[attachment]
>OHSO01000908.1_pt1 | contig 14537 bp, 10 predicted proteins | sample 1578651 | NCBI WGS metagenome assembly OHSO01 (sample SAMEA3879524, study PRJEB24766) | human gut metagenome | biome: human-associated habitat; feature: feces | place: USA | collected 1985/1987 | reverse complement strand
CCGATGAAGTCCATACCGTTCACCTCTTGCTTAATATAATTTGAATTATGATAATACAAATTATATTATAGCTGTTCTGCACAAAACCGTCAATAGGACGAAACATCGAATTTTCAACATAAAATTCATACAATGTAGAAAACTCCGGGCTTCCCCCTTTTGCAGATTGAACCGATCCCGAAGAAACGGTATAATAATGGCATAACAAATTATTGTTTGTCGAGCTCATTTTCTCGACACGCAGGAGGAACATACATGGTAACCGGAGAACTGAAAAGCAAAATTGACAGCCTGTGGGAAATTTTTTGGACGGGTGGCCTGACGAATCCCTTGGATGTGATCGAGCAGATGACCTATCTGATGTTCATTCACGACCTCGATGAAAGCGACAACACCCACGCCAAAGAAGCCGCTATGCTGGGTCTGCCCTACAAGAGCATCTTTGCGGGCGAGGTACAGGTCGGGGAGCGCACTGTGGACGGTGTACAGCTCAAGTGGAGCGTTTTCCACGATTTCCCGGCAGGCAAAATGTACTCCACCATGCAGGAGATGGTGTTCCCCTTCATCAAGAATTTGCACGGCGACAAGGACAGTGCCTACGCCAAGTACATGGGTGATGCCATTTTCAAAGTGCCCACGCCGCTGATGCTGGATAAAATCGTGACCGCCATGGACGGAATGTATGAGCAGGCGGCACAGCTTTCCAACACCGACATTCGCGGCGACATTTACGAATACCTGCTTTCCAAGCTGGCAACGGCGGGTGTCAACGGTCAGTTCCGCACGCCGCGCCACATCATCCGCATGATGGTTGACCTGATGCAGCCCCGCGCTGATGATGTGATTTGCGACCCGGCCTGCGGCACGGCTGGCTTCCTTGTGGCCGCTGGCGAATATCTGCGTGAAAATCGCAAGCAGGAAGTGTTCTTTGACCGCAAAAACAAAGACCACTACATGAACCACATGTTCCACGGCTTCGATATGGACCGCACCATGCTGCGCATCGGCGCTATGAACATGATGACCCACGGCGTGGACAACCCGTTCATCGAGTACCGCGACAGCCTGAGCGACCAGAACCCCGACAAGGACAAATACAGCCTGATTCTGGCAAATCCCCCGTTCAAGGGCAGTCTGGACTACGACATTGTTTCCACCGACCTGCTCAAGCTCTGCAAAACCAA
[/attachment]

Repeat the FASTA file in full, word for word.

>OHSO01000908.1_pt1 | contig 14537 bp, 10 predicted proteins | sample 1578651 | NCBI WGS metagenome assembly OHSO01 (sample SAMEA3879524, study PRJEB24766) | human gut metagenome | biome: human-associated habitat; feature: feces | place: USA | collected 1985/1987 | reverse complement strand
CCGATGAAGTCCATACCGTTCACCTCTTGCTTAATATAATTTGAATTATGATAATACAAATTATATTATAGCTGTTCTGCACAAAACCGTCAATAGGACGAAACATCGAATTTTCAACATAAAATTCATACAATGTAGAAAACTCCGGGCTTCCCCCTTTTGCAGATTGAACCGATCCCGAAGAAACGGTATAATAATGGCATAACAAATTATTGTTTGTCGAGCTCATTTTCTCGACACGCAGGAGGAACATACATGGTAACCGGAGAACTGAAAAGCAAAATTGACAGCCTGTGGGAAATTTTTTGGACGGGTGGCCTGACGAATCCCTTGGATGTGATCGAGCAGATGACCTATCTGATGTTCATTCACGACCTCGATGAAAGCGACAACACCCACGCCAAAGAAGCCGCTATGCTGGGTCTGCCCTACAAGAGCATCTTTGCGGGCGAGGTACAGGTCGGGGAGCGCACTGTGGACGGTGTACAGCTCAAGTGGAGCGTTTTCCACGATTTCCCGGCAGGCAAAATGTACTCCACCATGCAGGAGATGGTGTTCCCCTTCATCAAGAATTTGCACGGCGACAAGGACAGTGCCTACGCCAAGTACATGGGTGATGCCATTTTCAAAGTGCCCACGCCGCTGATGCTGGATAAAATCGTGACCGCCATGGACGGAATGTATGAGCAGGCGGCACAGCTTTCCAACACCGACATTCGCGGCGACATTTACGAATACCTGCTTTCCAAGCTGGCAACGGCGGGTGTCAACGGTCAGTTCCGCACGCCGCGCCACATCATCCGCATGATGGTTGACCTGATGCAGCCCCGCGCTGATGATGTGATTTGCGACCCGGCCTGCGGCACGGCTGGCTTCCTTGTGGCCGCTGGCGAATATCTGCGTGAAAATCGCAAGCAGGAAGTGTTCTTTGACCGCAAAAACAAAGACCACTACATGAACCACATGTTCCACGGCTTCGATATGGACCGCACCATGCTGCGCATCGGCGCTATGAACATGATGACCCACGGCGTGGACAACCCGTTCATCGAGTACCGCGACAGCCTGAGCGACCAGAACCCCGACAAGGACAAATACAGCCTGATTCTGGCAAATCCCCCGTTCAAGGGCAGTCTGGACTACGACATTGTTTCCACCGACCTGCTCAAGCTCTGCAAAACCAA